Goggleye – April

What’s your opinion when it comes to fishing for spawning fish?

I do not try to catch browns or rainbows, when they are spawning. There is some natural rainbow reproduction on the Current River and I would like to see more stream-born rainbows in the river. The browns do not reproduce in the Current River, but they go through the ritual non the less. A trout expels a lot of energy creating and maintaining a spawning bed. If they are at a very low energy level when they are caught it could stress them enough to kill them, so I do not fish for trout when they are on spawning beds.

Fly Fishing

Tell me about tippet applications for your fishery… are your fish leader-shy?

A 3X tippet will be fine for most of the fishing in the Current River. However there are times when a fisherman will have to drop down to a 5X or even a 6 or 7X depending on the fly that is being fished and the water conditions. On a very shallow flat, late in the summer when the water is gin clear, an extra long leader and smaller tippet will be necessary to keep from spooking the fish. I would not recommend using a 3X tippet with a #20 fly, even if you could get the line through the eye of the hook, especially when they are keying in on small flies like Tricos, Midges, Tiny Olives and micro Caddis.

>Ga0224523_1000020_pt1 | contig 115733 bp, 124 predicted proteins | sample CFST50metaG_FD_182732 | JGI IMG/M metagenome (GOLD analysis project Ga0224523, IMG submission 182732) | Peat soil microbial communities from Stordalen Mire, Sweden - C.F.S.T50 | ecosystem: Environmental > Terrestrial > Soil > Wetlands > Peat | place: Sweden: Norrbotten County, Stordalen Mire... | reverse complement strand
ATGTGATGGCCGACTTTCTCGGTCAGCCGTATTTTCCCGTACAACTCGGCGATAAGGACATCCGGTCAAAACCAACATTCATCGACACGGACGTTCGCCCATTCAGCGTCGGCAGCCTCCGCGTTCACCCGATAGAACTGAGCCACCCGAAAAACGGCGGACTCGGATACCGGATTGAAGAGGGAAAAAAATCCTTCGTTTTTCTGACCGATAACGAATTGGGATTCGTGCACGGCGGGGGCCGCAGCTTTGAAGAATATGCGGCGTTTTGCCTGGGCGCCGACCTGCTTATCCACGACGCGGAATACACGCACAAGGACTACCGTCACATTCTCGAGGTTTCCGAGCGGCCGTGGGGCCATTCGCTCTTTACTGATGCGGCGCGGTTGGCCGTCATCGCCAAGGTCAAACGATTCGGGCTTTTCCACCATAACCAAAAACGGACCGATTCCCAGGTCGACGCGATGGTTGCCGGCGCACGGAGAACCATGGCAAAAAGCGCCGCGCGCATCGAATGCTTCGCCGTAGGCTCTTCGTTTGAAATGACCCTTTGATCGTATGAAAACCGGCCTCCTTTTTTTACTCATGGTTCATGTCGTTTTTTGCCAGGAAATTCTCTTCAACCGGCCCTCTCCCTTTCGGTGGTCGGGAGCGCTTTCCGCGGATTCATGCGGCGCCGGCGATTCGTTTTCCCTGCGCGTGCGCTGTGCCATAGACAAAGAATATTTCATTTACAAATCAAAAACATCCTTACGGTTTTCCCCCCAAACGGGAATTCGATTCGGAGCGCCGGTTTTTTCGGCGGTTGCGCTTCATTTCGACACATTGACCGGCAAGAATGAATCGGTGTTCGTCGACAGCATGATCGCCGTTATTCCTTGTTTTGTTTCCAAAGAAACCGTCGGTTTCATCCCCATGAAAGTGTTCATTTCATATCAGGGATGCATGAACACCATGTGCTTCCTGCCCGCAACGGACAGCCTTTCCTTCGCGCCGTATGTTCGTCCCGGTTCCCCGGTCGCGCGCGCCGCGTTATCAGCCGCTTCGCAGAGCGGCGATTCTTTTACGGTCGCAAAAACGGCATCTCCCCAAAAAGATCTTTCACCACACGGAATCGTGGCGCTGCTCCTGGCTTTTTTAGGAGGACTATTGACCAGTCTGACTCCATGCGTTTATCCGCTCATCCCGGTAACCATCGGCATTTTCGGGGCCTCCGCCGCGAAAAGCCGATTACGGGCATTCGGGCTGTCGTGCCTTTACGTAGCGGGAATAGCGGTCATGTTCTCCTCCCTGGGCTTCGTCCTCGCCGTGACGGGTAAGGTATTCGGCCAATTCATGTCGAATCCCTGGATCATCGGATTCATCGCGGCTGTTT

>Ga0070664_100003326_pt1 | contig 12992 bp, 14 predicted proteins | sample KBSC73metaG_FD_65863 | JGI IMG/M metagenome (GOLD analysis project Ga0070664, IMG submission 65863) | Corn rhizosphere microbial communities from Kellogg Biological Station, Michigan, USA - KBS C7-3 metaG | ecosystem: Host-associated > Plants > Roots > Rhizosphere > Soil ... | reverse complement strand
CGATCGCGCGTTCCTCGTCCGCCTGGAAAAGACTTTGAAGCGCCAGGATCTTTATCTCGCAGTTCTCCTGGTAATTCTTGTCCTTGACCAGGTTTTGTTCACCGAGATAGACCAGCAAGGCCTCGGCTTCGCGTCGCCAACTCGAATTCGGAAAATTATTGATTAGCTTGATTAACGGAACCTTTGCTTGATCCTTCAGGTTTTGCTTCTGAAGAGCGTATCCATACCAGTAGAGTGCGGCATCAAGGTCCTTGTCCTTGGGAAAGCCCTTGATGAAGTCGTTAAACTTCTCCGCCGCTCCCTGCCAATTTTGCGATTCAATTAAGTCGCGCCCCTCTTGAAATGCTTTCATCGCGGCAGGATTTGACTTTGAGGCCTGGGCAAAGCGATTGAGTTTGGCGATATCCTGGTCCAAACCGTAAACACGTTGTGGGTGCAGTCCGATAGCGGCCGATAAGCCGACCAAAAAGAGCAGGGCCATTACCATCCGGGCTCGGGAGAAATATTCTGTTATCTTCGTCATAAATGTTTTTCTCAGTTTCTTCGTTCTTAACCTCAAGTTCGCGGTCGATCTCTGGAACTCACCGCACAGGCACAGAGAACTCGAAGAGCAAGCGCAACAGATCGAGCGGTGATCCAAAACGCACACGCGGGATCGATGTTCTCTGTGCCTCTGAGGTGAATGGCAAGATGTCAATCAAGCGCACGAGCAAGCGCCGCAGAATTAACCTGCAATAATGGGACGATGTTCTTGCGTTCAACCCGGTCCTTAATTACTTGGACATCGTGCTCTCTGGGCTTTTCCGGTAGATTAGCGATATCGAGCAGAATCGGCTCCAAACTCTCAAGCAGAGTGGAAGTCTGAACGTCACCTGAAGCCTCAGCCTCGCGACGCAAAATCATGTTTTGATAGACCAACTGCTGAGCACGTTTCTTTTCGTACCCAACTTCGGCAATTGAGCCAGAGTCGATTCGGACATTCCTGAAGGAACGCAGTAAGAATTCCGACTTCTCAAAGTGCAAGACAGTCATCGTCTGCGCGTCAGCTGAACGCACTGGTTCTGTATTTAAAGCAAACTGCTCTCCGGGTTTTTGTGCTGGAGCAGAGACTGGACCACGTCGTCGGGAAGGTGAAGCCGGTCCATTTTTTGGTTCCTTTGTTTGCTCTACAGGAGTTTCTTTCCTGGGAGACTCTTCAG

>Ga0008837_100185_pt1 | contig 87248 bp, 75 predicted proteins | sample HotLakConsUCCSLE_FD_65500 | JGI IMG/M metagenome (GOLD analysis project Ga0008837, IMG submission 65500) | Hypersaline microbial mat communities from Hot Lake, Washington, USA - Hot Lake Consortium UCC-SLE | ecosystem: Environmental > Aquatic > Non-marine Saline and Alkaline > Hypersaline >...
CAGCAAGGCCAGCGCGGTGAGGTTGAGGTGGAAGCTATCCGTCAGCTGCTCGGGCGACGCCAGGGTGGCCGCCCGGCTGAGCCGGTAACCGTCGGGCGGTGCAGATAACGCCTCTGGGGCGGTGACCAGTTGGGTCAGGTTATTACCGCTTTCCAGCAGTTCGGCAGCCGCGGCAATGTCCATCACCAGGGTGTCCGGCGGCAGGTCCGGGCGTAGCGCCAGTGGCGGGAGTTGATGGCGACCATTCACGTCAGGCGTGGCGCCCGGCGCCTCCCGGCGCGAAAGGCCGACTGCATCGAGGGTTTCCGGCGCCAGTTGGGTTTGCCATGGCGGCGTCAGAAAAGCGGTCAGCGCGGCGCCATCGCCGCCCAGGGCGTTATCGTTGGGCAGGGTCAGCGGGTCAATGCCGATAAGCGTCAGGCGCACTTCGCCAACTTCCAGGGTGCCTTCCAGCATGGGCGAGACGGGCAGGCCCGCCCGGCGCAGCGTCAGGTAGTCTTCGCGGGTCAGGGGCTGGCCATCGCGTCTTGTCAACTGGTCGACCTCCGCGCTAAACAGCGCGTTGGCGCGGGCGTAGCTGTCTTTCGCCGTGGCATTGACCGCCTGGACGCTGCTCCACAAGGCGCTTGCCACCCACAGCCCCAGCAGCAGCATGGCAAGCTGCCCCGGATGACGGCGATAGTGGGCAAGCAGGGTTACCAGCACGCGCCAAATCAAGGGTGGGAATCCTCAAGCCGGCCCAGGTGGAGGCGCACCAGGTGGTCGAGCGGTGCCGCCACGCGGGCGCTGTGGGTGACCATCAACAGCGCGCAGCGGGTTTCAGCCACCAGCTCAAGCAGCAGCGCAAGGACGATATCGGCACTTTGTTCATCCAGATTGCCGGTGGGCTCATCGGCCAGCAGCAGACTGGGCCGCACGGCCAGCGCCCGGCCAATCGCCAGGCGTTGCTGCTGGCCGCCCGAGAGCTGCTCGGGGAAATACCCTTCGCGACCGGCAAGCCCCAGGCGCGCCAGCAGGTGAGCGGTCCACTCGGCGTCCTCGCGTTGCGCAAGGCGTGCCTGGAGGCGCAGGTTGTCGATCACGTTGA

When would I think about using sink-tip leaders?

There are some holes on the Current River where I use a sink-tip leader, when I am throwing streamers, especially during high water. For most of the river a sink tip isn’t necessary, but I carry them with me all the time.

Do you ever use dry flies? What flies and when?

The Current River is an excellent dry fly stream. We catch fish on dry flies, almost the year around. The stream almost always has some type of caddis hatch so Elk Hair Caddis in various sizes and colors is highly recommended. CDC Caddis for the more experienced fly fishermen. Light Cahills in the spring and early summer work well. Hoppers are the dry fly of choice from July to October. Tricos all summer and BWOs in the spring and fall will catch fish. Late summer brings on some Hexagenia action in the evenings.

Where are the best places to wade?

The entire stream can be waded except for a few long deep holes.

In these wading areas, what do I look for… what can I expect?

The stream has a moderate current flow with a few places that may require a wading staff. I just find a good solid beaver stick.

What size fly rod is best for various conditions on your water?

3WT to 5WT rods from 7 to 8 foot work well. Longer rods will have a tendency to get you into the trees. The trees along the river have eaten a ton of flies over the years. There isn’t a lot of back casting room on most sections unless of course you are casting up or down stream. Except for a few gravel bars, trees line both sides of the stream in the Blue Ribbon section.

Spin fishing

What kind of line should I use? Test. Color.